Cornflake Girl

Content Warning: This piece of fiction depicts evidence of self harm and severe depression.

The November wind sliced through my jacket as I ran up the steps to your front door. I found you curled on the kitchen floor, emotionally broken and surrounded by the instruments of your destruction. I stepped carefully over them and wrapped my arms around your frail body. I took extra care not to disturb the raw tally marks on your thighs — your preferred method of keeping track of your emotional needs. I carried you gently through the rubble of broken bottles, broken hearts, broken promises. You shivered against me despite the fever holding you hostage. 

I laid you down on the old pull-out couch that has stories (nightmares?) of its own. Searching through the house looking for something to keep you warm, I sifted through unused, unloved, and unforgiven items, making more of a mess than I thought possible. Finally, I found the afghan your grandmother made for you before she lost the ability to crochet, before she lost her mind. She would sit for hours by the fireplace telling us stories we’ve heard a million times but never seemed to get old. The pull and hook, pull and hook, pull and hook motion mesmerizing us until the colors of the fire blended into the colors of our eyelids.

When she presented it to you, we both laughed at her use of color. More precisely, the use of all the colors. Those once bright hues have since faded from a shout to a whisper. I tried to cover you as much as possible, but the aged afghan was not up to fighting against the cold. I held you, thinking, wondering what to do next. 

When you called and I heard the panic in your voice, my first thought was This is it. This is the time when you would be broken beyond repair. The bruises and cutting were just priming the canvas. The real art of despair would begin. 

“Oh God! Hurry! Please….hurry!” Rushing over to your house I couldn’t help but remember the first time we met. A shock of black hair sprouted from your head and your freckled cheeks fought your green eyes for attention. Your spindly frame, skinny legs and all, were trying to evade some bullies who didn’t like the fact you wore suspenders and a man’s vest in 8th grade. They were “those kids” who made up for inadequacies and feelings of neglect by preying on the kids who have accepted their “otherness”. Those kids would later prove a burden on the judicial system of our small town. I ran out, intercepted the chase, and started to tell some silly story about a hamster eating a tiny taco “…because hamsters love tacos too, right? Why should they be denied the deliciousness of a taco?”   Those gumps didn’t know what to do because I sure as hell wasn’t funny but I threw them off just enough to abandon their chase. I complimented you on your fashion sense. You were a girl ahead of your time running away from the mundane and pedestrian. You’ve been running ever since. We would see each other randomly during school and you would tease me because I could never remember your name.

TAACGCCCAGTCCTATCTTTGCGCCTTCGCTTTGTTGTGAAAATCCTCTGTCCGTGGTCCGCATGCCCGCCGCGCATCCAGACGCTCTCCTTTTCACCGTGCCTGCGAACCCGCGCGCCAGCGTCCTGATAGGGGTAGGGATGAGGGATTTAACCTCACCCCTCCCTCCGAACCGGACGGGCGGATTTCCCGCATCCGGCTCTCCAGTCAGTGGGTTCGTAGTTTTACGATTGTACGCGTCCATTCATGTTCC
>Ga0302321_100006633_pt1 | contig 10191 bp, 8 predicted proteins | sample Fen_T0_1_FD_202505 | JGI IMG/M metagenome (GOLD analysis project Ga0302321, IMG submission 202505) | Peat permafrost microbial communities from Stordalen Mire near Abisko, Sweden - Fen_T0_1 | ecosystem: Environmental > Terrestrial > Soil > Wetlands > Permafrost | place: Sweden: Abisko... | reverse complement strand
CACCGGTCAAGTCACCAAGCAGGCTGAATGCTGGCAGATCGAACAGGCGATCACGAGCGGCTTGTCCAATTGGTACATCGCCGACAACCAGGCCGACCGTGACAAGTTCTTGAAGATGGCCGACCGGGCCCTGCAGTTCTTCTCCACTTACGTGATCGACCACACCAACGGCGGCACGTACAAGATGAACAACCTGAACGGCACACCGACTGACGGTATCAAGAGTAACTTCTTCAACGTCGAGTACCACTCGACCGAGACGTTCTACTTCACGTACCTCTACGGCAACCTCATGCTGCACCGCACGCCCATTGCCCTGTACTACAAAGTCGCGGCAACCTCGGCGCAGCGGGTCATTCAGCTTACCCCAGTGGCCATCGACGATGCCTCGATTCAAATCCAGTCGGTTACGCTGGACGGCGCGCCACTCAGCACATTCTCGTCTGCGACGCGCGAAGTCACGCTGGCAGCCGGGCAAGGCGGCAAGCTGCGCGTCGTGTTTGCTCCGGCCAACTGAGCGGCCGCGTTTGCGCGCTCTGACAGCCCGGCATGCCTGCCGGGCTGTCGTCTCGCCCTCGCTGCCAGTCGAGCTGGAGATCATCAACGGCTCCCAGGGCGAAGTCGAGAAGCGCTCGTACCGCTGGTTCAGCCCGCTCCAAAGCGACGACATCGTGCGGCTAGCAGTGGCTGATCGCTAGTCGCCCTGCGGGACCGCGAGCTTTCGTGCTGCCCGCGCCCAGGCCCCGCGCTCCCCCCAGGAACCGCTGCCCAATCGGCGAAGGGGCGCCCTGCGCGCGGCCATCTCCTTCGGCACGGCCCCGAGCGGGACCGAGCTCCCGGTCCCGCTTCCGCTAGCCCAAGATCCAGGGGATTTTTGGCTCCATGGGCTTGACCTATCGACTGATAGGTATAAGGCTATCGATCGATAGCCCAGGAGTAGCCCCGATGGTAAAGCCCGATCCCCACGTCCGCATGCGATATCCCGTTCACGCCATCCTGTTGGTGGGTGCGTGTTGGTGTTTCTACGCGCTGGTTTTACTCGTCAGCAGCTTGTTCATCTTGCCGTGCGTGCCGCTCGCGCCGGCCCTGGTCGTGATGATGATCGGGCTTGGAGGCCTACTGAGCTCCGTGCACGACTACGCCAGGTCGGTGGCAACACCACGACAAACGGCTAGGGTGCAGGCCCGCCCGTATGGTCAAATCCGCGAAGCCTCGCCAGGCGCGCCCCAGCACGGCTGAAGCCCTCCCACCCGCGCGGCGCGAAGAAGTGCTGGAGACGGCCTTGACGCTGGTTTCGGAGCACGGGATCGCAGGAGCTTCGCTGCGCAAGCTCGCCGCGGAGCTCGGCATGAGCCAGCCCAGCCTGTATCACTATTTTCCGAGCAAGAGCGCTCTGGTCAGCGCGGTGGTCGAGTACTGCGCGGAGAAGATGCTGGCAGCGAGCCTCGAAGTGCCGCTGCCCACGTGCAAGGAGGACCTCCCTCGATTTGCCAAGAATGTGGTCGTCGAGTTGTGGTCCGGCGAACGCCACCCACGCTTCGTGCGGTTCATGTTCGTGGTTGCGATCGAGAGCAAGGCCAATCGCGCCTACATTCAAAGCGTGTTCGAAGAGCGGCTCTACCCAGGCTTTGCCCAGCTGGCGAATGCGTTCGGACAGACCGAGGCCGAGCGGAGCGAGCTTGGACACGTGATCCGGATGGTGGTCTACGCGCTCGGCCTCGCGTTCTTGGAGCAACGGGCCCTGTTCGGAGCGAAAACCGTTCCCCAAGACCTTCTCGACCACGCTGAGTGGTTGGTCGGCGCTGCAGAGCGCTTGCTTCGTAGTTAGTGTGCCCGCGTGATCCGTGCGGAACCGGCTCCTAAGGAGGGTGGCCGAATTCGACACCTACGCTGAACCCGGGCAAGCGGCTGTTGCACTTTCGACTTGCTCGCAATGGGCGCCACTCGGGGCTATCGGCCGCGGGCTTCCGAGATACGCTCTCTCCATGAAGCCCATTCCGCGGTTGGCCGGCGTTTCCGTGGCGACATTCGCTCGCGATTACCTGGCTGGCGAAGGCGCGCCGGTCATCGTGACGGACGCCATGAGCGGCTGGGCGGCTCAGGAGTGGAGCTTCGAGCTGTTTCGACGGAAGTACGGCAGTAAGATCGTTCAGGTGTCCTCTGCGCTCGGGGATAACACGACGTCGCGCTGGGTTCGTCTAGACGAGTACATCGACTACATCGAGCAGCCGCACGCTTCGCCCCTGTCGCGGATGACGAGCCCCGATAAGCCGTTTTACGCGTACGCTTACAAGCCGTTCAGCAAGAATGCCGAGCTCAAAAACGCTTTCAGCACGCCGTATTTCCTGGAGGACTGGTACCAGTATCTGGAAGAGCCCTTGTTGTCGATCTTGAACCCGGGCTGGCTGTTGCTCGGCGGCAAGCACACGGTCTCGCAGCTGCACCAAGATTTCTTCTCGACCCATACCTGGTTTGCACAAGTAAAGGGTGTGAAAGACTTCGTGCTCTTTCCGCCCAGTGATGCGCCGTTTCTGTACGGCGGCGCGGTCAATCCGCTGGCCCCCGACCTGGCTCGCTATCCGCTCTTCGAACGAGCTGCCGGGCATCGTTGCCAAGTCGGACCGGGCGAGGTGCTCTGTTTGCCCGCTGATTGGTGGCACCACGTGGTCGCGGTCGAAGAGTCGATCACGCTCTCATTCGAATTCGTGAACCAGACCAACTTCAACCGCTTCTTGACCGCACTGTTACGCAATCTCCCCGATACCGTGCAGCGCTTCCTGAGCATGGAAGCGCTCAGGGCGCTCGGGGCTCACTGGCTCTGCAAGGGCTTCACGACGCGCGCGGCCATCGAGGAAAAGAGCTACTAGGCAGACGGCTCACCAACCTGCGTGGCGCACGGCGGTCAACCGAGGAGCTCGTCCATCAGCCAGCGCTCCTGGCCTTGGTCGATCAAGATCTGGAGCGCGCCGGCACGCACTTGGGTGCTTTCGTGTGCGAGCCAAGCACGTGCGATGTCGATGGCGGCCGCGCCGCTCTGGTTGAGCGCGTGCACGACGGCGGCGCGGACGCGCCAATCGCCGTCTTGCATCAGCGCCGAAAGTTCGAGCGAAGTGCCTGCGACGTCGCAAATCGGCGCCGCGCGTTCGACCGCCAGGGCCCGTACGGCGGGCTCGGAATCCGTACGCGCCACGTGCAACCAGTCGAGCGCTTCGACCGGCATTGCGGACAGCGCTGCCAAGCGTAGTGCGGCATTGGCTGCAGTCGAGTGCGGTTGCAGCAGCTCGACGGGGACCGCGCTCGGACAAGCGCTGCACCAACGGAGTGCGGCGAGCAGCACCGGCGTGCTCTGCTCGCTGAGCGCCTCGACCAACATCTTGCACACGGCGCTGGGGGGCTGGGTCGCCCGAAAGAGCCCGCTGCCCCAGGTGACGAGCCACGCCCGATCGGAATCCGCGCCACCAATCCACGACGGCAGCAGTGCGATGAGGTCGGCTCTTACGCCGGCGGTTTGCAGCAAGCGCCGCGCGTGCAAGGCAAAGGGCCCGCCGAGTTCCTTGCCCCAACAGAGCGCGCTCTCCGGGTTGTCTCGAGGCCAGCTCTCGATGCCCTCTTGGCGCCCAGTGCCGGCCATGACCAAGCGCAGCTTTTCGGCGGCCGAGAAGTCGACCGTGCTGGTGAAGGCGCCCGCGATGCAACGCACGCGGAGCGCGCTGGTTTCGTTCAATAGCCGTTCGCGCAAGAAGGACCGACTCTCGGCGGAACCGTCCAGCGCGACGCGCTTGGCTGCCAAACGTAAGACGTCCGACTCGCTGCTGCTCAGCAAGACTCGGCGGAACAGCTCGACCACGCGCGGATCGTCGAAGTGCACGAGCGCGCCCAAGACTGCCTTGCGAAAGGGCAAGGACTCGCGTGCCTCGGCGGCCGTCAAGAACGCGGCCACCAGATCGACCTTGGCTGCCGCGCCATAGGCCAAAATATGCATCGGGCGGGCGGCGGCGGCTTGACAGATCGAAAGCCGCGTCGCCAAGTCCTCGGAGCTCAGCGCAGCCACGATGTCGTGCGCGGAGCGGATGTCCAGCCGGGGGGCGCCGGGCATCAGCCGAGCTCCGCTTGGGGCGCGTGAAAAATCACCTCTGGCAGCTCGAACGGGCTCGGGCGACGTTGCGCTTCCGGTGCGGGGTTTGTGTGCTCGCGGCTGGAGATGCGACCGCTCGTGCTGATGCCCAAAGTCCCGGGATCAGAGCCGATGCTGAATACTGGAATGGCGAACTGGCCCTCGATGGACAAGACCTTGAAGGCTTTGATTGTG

“How can I remember something so unimportant like a name when I have lyrics, movie quotes, and trivial facts to keep up with?”

“Tori. You know, like the singer. Cornflake Girl, Silent all These Years, Professional Widow…”

“I’m not sure who Tori is but Cornflake Girl is hilarious. Is it because she likes cornflakes or is she made of cornflakes?”